land art

Wiltshire’s Chalk Artistry

White chalk horses carved into hills are a staple of the Wiltshire countryside. Many have been lost to time and poor maintenance, but several remain as prominent landmarks. In fact, so many have been made that in the mid-twentieth century, an author called Morris Marples created the term ‘leucippotomy’ to describe the process.

There are horses in many different parts of Wiltshire, most often from the 1700s to 1900s. Westbury, Cherhill, Marlborough, Alton Barnes, Hackpen, Broad Town, Pewsey and Devizes all feature chalk art, with Devizes being the most recent, built in 1999 to commemorate the millennium.

Early 20th Century postcard, Wiltshire & Swindon History Centre Ref. P55367

The Westbury horse was created in 1778, the second horse to be created on the site of Bratton Downs – the Uffington horse was the first. Many believe it is a memorial of the Battle of Ethandun in 878, said to have occurred near the area. However, others disagree, as many writers mentioned the Uffington horse in the eighteenth century, but not the Westbury one, thereby implying that it was not yet built. An illustration of the original Westbury Horse by Gough from 1772 depicts a distorted creature, whose strange appearance is likely due to foreshortening. However, as there is no evidence of foreshortening, one can assume that the illustration was based on a sketch made from an unfortunate vantage point. Six years after this sketch, in 1778, the first Westbury Horse was destroyed by a Mr Gee, who was a steward to Lord Abingdon. Gee decided to remodel the horse to his own liking, despite protests from the locals. Gee’s new horse faces the opposite way to the original – perhaps Gough’s horse was built into the main body of Gee’s. The horse then fell into disrepair, but was eventually restored in 1873, complete with an edging of stones to maintain its shape. Some more alterations included the fitting of gratings in 1903, to combat troubles caused by water flowing down the Horse in wet weather, and concrete in 1936 to hold the edging stones in place. However, this effort backfired when a small group tore up many edging stones and rolled them down the hill.

C19 engraving of Westbury White Horse, Wiltshire & Swindon History Centre
Early 20th century postcard of the Westbury White Horse, Wiltshire & Swindon History Centre, Ref. P316
The Westbury White Horse under camouflage during WWII, Wiltshire & Swindon History Centre Ref. P57105

Maintaining white horses is a difficult job, especially for the owners. The Mormond White Horse in Scotland was reportedly made by an eccentric gentleman who died of exasperation when he was unable to make the horse look natural from every view! Foreshortening is often used to stop long slopes from distorting horses but achieving a natural shape from every angle is almost impossible. The Red Horse of Tysoe also caused trouble in the early 1900s when a landowner obliterated it to escape pestering from tourists.

White horses are not the only animals carved into hillsides. Salisbury Plain is the proud owner of the Bulford Kiwi, a white bird carved on a hillside. After World War One, New Zealand soldiers faced struggles getting home after the fighting had stopped. Demobilisation meant that over forty thousand troops across Europe needed to be sent home, and the organisation of this was worsened by workers’ strikes in the UK. The soldiers were put into Sling Camp in Salisbury Plain until other arrangements could be made for them. However, the conditions were poor. An influenza pandemic killed many, and there were riots. The men were kept busy with educational classes, but many just wanted to go home. In 1919, Brigadier-General Stewart decided that a kiwi should be carved into the hillside, as many New Zealand soldiers had trained at Sling Camp before heading to the Western Front. The kiwi was accepted by many New Zealanders as a cultural icon. Trevor Lloyd, a cartoonist at the New Zealand Herald, produced images of the bird fighting against deadly foes and winning. The chalk kiwi was completed in June 1919, on the same day that Germany and the principal Allied powers signed for peace.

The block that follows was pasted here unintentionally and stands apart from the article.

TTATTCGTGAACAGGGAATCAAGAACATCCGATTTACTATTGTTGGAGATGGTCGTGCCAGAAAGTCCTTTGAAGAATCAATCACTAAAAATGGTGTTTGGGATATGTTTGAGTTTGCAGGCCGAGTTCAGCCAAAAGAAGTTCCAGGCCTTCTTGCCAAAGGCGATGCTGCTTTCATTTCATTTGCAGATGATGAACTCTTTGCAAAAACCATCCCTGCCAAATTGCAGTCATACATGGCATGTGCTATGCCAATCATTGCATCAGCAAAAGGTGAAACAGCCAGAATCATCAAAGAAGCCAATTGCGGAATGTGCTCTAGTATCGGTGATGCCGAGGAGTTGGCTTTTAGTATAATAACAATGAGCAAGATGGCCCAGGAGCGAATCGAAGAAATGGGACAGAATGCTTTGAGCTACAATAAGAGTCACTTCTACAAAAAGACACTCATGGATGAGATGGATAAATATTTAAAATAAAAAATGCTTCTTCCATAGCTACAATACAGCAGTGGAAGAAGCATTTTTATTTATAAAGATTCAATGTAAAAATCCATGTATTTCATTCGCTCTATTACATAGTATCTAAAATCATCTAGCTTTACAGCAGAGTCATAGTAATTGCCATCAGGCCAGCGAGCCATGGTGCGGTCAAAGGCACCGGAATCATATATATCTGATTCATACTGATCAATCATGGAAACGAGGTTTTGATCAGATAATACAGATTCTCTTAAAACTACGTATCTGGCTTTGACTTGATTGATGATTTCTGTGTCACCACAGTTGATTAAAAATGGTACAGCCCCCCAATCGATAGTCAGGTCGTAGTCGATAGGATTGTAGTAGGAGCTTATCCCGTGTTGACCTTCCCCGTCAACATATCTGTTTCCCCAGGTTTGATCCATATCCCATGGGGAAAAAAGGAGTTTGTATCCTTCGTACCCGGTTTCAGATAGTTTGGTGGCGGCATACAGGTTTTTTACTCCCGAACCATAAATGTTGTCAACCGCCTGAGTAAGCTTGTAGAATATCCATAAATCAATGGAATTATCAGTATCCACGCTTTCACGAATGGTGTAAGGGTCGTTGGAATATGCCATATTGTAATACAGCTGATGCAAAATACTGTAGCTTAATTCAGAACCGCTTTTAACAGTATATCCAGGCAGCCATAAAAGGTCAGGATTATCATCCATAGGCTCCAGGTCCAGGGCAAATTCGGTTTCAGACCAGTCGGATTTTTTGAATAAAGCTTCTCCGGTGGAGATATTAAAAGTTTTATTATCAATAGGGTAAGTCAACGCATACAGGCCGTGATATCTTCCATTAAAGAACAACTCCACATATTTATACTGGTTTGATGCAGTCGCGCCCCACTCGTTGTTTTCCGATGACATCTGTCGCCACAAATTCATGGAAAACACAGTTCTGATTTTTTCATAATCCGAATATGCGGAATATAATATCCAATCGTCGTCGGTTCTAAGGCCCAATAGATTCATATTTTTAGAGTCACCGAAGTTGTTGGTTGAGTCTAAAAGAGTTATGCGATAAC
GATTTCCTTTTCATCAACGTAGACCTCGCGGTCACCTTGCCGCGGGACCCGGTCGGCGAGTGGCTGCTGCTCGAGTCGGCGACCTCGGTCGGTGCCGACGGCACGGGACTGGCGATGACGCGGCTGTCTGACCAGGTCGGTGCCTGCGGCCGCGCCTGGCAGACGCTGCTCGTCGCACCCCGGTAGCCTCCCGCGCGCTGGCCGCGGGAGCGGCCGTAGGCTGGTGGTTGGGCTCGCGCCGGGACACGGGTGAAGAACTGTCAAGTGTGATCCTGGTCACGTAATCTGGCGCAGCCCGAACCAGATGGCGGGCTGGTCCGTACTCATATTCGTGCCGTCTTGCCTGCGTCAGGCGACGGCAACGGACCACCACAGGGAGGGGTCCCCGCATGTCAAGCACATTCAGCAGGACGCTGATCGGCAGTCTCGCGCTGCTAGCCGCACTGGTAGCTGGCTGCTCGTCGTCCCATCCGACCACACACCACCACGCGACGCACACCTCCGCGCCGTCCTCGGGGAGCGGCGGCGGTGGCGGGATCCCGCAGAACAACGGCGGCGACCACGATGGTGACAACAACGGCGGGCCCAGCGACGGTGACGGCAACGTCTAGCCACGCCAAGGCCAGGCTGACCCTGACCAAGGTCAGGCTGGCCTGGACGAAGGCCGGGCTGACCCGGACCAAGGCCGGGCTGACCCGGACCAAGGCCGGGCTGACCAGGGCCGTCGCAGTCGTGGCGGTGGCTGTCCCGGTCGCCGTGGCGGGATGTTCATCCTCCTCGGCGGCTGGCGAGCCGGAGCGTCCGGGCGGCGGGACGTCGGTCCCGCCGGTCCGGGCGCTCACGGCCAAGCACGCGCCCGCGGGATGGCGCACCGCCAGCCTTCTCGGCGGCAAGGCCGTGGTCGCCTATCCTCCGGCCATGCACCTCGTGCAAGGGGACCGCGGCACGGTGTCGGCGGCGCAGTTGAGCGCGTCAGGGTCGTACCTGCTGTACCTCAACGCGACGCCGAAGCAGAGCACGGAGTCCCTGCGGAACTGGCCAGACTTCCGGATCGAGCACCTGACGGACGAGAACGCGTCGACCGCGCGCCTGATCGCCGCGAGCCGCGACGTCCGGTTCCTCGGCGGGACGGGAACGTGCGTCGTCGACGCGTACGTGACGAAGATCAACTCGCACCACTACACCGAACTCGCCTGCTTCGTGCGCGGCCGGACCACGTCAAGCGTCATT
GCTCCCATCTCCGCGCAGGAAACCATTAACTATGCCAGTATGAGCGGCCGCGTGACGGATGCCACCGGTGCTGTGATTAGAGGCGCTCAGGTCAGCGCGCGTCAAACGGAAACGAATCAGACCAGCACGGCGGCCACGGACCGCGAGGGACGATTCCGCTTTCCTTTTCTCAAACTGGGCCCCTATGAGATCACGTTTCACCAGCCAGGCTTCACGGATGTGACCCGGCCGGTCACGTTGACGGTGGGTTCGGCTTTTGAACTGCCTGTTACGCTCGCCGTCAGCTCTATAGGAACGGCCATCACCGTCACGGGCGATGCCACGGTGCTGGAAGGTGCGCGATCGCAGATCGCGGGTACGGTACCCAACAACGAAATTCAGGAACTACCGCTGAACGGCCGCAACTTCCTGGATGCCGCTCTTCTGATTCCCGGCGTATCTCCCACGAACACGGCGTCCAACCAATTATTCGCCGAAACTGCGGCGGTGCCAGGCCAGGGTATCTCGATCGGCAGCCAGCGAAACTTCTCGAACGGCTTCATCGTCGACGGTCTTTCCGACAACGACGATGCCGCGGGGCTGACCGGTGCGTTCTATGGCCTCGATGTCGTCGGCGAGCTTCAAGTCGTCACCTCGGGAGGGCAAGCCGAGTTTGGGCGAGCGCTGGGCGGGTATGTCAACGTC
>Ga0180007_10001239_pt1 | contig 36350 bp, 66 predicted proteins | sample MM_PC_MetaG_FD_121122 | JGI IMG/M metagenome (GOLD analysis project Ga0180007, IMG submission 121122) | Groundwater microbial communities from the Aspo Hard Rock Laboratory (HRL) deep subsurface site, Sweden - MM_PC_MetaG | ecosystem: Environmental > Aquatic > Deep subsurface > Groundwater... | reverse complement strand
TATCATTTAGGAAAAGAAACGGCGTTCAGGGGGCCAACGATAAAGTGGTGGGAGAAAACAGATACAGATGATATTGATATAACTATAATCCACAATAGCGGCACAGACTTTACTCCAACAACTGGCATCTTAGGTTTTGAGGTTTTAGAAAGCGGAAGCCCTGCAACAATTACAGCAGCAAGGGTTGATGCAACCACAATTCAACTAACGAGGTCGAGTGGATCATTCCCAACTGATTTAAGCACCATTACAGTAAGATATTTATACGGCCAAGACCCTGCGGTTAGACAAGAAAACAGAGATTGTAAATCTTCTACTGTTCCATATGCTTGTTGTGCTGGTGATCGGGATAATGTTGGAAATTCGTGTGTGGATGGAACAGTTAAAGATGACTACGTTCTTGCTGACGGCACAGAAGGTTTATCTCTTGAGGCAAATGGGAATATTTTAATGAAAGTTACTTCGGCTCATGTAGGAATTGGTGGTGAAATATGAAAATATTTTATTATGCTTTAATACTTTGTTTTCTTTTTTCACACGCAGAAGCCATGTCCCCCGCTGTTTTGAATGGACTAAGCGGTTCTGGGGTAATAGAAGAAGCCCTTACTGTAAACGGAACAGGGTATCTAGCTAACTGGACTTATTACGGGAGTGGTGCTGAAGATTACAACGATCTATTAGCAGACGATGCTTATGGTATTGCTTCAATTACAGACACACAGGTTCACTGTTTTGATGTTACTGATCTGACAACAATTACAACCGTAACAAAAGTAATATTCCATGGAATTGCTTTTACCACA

Depiction of the Bulford Kiwi in 1919, CC-BY-SA-3.0

Chalk art also does not have to be of creatures. There are white crosses in Whiteleaf and Bedlow, which could have been made by monks or as phallic symbols. Cerne has a giant, whose identity is debatable as Hercules or other folklore characters. Wilmington also has a giant, so huge that he is said to be the largest representation of a human figure in the world. Chalk art is not limited entirely to Wiltshire, but it boasts enough beautiful white horses for them to become a recognisable symbol of its landscape.


The books listed below are available to view at the Wiltshire & Swindon History Centre or to loan via Wiltshire Libraries.

Cherhill white horse with crop circle called ‘Pipe Smoking Alien’, copyright Julian Richardson http://www.landartist.org

Erin Hutton
Malmesbury Library

Bibliography
BROWN, Colleen, 2018. The Bulford Kiwi. David Bateman Ltd.
MARPLES, Morris, 1981. White Horses and Other Hill Figures. 1981 edition, originally published 1949. Alan Sutton Publishing Inc, Wolfeboro Falls.
VISIT WILTSHIRE, 2022. ‘Wiltshire’s White Horses.’ Visit Wiltshire, 2022 [online] Wiltshire’s White Horses | Chalk Horse Wiltshire (visitwiltshire.co.uk) Accessed 25/10/2022.
WOLFE, Kerry, 2017. ‘England’s Centuries-Old Fascination with Carving Giant Horses into Hillsides.’ Atlas Obscura, 20 July 2017. https://www.atlasobscura.com/articles/leucippotomy-giant-hillside-horses-england Accessed 14/10/22.

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